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A headache-free plan to financial independence: Lauren's story

Published 1 June 2018

Lauren Jane shows how paying off debt, building a business, buying insurance and boosting your super can all be done without a headache, reports Sylvia Pennington.

Building a business

After spending her twenties working casually in hospitality to fund her travels to Bali, Argentina and dozens of destinations in between, 32-year-old marketer and entrepreneur Lauren Jane is now boosting her super balance with additional monthly contributions.

A late starter at university, Jane graduated from the University of the Sunshine Coast with a Bachelor of Business in 2014, and has spent the past four years working nine-to-five at Brisbane fintech start-up Tappr.

Her complementary ‘five-to-nine’ gig sees her spruiking her Inactive Wear range of parody singlets online and at sporting events.

After starting full-time work, Jane made the decision to get her finances in order and begin planning for the future.

“I thought, ‘I better sort this out, because time’s getting on and it’s important to take care of your money and be in control,’” she says.

“I had a pretty cruisy time in my twenties, but a very unstable income to go with it. After I left university it felt like it was time to get on board with things like budgeting and saving money and sorting out my super – and seeing if I could catch up by contributing a bit more, to give myself additional security.”

Getting sorted

Consolidating a number of inactive super accounts accumulated over a decade of waitressing and bartending gigs in her hometown of Noosa was the first item on Jane’s to-do list.

“I had something like 17 different accounts, with anywhere from $500 to $1500 in each,” she says. “It was all dribs and drabs, and I didn’t keep track of them. As a young person, I just didn’t care – often I didn’t know what I’d be doing the next month, or where in the world I’d be the next year – I certainly wasn’t thinking about retirement!”

With the help of her financially savvy mother, Jane set about transferring the stray sums into a single account, giving her a consolidated balance of approximately $20,000.

“I had a rough idea of what I had, because luckily I’d had all the statements sent to the family home,” she says. “We did our research on which account provided the best return and suited my circumstances, and rolled it all into that.”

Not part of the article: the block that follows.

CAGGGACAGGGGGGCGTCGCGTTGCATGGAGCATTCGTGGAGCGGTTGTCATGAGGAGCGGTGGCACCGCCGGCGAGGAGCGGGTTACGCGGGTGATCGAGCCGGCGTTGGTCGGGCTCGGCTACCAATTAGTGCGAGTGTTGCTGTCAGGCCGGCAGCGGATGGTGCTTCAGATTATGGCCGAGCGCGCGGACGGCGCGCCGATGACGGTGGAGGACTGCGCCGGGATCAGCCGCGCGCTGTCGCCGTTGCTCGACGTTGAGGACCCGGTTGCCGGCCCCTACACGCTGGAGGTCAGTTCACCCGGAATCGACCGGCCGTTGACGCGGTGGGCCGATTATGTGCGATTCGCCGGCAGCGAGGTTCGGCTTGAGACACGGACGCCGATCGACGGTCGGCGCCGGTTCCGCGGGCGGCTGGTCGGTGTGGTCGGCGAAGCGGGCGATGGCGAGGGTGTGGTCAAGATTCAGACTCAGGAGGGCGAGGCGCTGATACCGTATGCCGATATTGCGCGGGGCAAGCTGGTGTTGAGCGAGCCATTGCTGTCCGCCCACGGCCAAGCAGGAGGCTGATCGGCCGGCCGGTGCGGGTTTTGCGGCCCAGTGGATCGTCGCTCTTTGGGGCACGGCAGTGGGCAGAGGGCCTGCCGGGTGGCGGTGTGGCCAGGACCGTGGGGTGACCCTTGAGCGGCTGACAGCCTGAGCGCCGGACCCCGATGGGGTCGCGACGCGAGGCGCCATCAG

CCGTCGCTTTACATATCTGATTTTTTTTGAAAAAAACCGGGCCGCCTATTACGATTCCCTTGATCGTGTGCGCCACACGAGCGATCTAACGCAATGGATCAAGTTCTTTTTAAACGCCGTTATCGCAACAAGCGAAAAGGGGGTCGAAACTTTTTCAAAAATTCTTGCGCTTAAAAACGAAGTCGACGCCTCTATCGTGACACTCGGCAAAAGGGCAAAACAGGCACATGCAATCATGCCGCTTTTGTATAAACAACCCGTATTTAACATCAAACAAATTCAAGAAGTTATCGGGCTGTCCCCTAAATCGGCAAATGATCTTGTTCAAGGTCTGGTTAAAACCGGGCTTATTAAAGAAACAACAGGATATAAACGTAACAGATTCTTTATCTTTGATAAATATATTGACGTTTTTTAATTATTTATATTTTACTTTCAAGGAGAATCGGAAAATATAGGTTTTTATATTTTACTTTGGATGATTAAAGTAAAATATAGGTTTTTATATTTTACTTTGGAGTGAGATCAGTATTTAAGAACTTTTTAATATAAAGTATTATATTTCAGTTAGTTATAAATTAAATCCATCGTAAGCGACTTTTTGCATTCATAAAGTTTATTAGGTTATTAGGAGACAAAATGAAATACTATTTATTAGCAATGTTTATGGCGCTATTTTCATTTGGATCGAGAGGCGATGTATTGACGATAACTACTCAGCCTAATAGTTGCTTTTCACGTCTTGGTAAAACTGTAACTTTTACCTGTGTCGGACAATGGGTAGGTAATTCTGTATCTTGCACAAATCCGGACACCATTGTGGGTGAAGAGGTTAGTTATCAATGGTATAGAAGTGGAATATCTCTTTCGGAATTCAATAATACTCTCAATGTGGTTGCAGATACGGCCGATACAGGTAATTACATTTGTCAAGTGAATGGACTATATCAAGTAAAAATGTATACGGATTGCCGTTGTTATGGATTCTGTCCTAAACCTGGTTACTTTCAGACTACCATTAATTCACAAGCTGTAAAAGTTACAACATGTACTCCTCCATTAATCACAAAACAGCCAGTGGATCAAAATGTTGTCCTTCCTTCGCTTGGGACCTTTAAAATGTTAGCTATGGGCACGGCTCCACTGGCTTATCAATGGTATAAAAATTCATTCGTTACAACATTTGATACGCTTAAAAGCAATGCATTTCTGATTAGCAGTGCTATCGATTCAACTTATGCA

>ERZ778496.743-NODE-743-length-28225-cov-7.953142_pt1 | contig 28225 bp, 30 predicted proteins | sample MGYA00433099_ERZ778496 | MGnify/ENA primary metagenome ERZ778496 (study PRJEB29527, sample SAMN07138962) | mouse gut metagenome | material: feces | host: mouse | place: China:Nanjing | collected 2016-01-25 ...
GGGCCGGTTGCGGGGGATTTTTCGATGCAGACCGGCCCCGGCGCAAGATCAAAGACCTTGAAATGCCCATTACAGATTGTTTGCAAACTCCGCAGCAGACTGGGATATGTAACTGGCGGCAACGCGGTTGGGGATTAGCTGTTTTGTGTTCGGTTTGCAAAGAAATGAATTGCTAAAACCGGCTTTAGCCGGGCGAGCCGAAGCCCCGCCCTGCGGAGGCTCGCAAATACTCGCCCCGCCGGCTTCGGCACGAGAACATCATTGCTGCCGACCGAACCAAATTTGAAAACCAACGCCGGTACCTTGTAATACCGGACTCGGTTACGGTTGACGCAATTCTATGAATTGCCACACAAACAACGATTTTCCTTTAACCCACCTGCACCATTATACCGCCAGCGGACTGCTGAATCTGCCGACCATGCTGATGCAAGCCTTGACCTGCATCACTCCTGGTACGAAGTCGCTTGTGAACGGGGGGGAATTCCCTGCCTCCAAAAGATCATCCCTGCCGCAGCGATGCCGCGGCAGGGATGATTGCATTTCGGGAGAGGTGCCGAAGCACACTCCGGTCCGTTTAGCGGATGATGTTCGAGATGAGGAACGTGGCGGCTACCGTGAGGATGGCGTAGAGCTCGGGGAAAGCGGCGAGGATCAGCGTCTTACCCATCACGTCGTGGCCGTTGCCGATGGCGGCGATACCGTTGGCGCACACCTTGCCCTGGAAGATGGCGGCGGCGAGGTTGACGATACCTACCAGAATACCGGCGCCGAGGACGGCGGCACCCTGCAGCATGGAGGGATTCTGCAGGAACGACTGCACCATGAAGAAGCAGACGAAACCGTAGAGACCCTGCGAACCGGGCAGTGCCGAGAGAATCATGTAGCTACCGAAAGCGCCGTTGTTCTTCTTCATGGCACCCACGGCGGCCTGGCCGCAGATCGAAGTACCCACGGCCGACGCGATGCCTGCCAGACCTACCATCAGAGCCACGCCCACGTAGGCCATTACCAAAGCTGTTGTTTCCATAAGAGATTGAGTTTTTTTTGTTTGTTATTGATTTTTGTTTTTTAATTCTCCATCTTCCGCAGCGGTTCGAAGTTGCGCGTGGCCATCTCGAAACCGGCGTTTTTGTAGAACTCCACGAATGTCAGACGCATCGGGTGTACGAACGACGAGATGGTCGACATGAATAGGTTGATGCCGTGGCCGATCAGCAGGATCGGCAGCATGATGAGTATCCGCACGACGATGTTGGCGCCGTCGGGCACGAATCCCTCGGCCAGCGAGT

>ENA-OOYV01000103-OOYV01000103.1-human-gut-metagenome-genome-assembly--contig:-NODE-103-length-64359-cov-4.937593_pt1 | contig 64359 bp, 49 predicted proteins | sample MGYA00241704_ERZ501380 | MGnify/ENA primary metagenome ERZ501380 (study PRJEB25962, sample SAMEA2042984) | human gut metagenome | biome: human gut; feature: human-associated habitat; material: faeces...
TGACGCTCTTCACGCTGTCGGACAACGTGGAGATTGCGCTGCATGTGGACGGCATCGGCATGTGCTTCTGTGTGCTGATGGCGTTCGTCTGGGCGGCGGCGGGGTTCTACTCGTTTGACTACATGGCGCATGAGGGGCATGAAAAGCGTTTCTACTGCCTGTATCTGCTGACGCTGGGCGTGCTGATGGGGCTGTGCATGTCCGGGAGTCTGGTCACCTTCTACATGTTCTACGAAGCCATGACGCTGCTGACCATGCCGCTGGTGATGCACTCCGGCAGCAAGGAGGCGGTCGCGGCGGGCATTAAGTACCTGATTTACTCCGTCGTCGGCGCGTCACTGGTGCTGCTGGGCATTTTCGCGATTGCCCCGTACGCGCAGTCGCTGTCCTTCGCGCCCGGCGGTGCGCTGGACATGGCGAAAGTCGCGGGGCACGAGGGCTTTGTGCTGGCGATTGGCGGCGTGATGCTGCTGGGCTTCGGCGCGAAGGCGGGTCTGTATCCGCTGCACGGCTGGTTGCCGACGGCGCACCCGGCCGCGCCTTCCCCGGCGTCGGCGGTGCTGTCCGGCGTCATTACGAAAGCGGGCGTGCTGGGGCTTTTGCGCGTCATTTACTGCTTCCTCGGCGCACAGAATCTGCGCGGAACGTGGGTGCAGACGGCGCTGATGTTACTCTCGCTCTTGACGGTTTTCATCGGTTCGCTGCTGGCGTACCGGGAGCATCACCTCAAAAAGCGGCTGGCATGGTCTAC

Australians aged 30 to 34 had an average superannuation balance of $38,386 in 2015–16, according to The Association of Superannuation Funds of Australia.

Contributing extra

Shortly afterwards, Jane began augmenting her compulsory super contribution of 9.5 per cent with a voluntary contribution of 2.5 per cent. She plans to up this to 5 per cent as her income increases.

“I’m still trying to pay off my student debt and cover things like health insurance, as well as building my business, so I can’t put in that much at the moment,” she explains, “but I thought I’d start somewhere.

“I’m not in the position to invest in the property market right now, and so super was, for me, the path of least resistance – something that was already happening which I could add to without hassles."

“I just really wanted to begin focusing on growing my wealth long term. There are a lot of get-rich-quick schemes out there, but all the books I’ve read and podcasts I’ve listened to have pointed to superannuation or property as the best long-term investments."

“I’ve set up a direct debit so my contributions are transferred automatically each payday, and that way I don’t notice or miss the money at all.”

‘Let’s just start off small’

ANZ financial adviser and fellow Millennial Daniel Thompson says Jane’s home-grown strategy is a sound one that will stand her in good stead several decades hence. He advises other young Australians to take a leaf out of her book.

“That’s one of the things I try to champion with the under-35s,” he says, “committing to that small additional super contribution – 1 or 2 per cent of their income before tax, or a dollar amount like $20 a week.

“Let’s just start off small, build the savings habit with a few dollars you’re not going to miss – say, $13 or $14 a week out of your after-tax pay – and over time that can gradually be built on.

“Thanks to the miracle of compound interest, if that’s all people do for the rest of their lives they’re going to be a lot better off in 30 or 40 years’ time.”

Jane agrees. Don’t think about it; just do it, she counsels.

“You have to start from wherever you’re at,” she says. “Making those voluntary contributions to my super actually makes me feel quite empowered. As your financial literacy grows, you realise there’s lots more to learn but you’re able to start thinking, ‘OK, yep, I’ve got this.’”

Follow Lauren's steps to financial independence

  1. Starting full-time work is a good time to get finances in order. But you can do it anytime.

  2. Multiple accounts? Research which one is best for you and roll all your super into it.

  3. Start off small in adding extra contributions to super. You won’t miss $10 to $15 a week.

  4. Direct debits on pay day are an easy no-fuss way to make contributions.

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